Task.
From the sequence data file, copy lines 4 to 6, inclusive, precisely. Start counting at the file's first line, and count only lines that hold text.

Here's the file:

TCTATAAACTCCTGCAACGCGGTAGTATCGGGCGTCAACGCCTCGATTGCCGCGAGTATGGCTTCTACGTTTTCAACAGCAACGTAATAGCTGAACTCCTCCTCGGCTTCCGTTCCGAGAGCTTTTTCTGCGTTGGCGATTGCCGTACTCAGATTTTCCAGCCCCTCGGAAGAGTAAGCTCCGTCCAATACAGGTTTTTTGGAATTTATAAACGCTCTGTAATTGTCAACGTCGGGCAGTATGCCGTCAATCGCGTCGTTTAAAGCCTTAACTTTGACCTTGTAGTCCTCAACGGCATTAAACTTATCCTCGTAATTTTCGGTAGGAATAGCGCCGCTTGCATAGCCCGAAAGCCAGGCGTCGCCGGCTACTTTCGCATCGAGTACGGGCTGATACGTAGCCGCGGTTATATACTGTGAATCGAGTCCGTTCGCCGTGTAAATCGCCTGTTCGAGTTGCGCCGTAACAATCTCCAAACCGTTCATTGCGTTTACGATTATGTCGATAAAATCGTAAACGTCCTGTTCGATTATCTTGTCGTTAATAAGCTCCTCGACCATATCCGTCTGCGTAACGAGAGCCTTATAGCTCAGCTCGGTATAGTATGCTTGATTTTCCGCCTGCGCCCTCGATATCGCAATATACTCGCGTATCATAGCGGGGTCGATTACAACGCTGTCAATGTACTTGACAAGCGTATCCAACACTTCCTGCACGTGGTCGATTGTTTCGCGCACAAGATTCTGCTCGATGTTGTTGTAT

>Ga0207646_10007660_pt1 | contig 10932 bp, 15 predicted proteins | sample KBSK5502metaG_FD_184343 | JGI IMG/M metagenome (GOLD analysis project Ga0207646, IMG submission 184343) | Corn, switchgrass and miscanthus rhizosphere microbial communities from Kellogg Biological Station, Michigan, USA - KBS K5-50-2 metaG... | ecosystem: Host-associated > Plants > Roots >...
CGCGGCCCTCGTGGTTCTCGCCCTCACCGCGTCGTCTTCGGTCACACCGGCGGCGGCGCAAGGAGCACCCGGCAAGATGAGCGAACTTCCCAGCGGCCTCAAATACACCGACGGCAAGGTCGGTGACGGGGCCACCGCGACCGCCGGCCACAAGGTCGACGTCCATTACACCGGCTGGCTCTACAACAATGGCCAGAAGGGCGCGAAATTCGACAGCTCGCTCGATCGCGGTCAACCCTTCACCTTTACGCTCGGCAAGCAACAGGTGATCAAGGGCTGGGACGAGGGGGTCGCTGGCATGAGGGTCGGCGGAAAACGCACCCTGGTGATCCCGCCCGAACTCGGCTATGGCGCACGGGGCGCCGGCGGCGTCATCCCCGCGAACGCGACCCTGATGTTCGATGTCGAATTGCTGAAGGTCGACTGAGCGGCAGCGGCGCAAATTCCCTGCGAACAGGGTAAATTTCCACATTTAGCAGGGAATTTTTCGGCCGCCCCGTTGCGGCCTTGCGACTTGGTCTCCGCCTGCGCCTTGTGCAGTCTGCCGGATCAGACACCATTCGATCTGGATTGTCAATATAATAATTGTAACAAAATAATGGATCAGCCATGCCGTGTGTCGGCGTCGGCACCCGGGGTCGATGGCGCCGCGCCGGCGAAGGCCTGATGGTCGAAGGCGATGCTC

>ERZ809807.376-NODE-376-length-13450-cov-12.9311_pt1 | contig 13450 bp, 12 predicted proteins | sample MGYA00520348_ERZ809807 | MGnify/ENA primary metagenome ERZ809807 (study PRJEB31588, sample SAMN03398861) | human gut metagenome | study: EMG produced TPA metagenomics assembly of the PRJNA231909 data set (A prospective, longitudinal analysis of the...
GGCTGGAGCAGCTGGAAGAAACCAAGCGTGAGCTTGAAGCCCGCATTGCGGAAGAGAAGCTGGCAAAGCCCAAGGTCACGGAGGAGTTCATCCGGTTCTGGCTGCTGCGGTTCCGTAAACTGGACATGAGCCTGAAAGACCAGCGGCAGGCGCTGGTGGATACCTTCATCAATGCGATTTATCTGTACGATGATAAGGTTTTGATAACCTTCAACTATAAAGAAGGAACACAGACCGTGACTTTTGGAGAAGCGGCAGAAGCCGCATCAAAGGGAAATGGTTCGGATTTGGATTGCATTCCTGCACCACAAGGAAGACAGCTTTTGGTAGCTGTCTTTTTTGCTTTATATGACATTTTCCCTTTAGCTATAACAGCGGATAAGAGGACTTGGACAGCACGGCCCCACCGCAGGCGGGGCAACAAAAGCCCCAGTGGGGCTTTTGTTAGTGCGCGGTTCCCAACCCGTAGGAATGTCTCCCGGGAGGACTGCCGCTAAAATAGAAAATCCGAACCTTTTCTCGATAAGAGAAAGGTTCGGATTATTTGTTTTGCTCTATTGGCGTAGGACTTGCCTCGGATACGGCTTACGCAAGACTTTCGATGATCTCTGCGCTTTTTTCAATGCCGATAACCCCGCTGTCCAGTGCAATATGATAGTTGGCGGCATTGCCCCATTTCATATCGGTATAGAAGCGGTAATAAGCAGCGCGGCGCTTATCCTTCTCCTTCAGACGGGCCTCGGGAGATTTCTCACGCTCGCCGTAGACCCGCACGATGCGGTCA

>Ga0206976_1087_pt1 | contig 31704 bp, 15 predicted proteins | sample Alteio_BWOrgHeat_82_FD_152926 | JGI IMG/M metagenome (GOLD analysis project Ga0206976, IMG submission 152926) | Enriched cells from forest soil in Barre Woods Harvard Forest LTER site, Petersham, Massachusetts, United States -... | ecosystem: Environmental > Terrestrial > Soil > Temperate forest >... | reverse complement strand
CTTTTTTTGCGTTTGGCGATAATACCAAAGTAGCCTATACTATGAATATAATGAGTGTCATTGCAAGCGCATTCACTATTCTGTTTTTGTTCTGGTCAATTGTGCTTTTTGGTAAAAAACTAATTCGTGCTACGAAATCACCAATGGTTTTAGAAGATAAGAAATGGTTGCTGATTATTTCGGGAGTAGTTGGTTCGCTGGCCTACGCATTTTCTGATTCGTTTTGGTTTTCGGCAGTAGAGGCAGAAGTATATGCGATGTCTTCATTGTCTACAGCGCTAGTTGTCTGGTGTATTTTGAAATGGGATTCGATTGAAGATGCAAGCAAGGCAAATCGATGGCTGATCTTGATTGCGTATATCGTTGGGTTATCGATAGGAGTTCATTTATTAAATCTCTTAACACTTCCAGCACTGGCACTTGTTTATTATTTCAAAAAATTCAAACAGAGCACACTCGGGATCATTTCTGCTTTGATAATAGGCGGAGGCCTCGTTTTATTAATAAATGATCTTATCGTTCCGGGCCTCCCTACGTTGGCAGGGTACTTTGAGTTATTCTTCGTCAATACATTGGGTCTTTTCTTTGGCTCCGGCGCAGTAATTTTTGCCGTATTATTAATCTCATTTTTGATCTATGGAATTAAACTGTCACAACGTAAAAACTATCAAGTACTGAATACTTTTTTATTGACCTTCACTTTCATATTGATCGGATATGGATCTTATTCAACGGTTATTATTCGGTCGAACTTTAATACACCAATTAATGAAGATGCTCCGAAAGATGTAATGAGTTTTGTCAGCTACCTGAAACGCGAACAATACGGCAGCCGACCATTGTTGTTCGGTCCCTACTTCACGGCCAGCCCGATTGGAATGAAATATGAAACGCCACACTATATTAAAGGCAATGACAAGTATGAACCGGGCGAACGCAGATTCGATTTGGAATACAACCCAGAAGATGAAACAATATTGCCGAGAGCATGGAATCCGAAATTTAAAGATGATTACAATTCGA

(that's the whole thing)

>ERZ809807.376-NODE-376-length-13450-cov-12.9311_pt1 | contig 13450 bp, 12 predicted proteins | sample MGYA00520348_ERZ809807 | MGnify/ENA primary metagenome ERZ809807 (study PRJEB31588, sample SAMN03398861) | human gut metagenome | study: EMG produced TPA metagenomics assembly of the PRJNA231909 data set (A prospective, longitudinal analysis of the...
GGCTGGAGCAGCTGGAAGAAACCAAGCGTGAGCTTGAAGCCCGCATTGCGGAAGAGAAGCTGGCAAAGCCCAAGGTCACGGAGGAGTTCATCCGGTTCTGGCTGCTGCGGTTCCGTAAACTGGACATGAGCCTGAAAGACCAGCGGCAGGCGCTGGTGGATACCTTCATCAATGCGATTTATCTGTACGATGATAAGGTTTTGATAACCTTCAACTATAAAGAAGGAACACAGACCGTGACTTTTGGAGAAGCGGCAGAAGCCGCATCAAAGGGAAATGGTTCGGATTTGGATTGCATTCCTGCACCACAAGGAAGACAGCTTTTGGTAGCTGTCTTTTTTGCTTTATATGACATTTTCCCTTTAGCTATAACAGCGGATAAGAGGACTTGGACAGCACGGCCCCACCGCAGGCGGGGCAACAAAAGCCCCAGTGGGGCTTTTGTTAGTGCGCGGTTCCCAACCCGTAGGAATGTCTCCCGGGAGGACTGCCGCTAAAATAGAAAATCCGAACCTTTTCTCGATAAGAGAAAGGTTCGGATTATTTGTTTTGCTCTATTGGCGTAGGACTTGCCTCGGATACGGCTTACGCAAGACTTTCGATGATCTCTGCGCTTTTTTCAATGCCGATAACCCCGCTGTCCAGTGCAATATGATAGTTGGCGGCATTGCCCCATTTCATATCGGTATAGAAGCGGTAATAAGCAGCGCGGCGCTTATCCTTCTCCTTCAGACGGGCCTCGGGAGATTTCTCACGCTCGCCGTAGACCCGCACGATGCGGTCA

>Ga0206976_1087_pt1 | contig 31704 bp, 15 predicted proteins | sample Alteio_BWOrgHeat_82_FD_152926 | JGI IMG/M metagenome (GOLD analysis project Ga0206976, IMG submission 152926) | Enriched cells from forest soil in Barre Woods Harvard Forest LTER site, Petersham, Massachusetts, United States -... | ecosystem: Environmental > Terrestrial > Soil > Temperate forest >... | reverse complement strand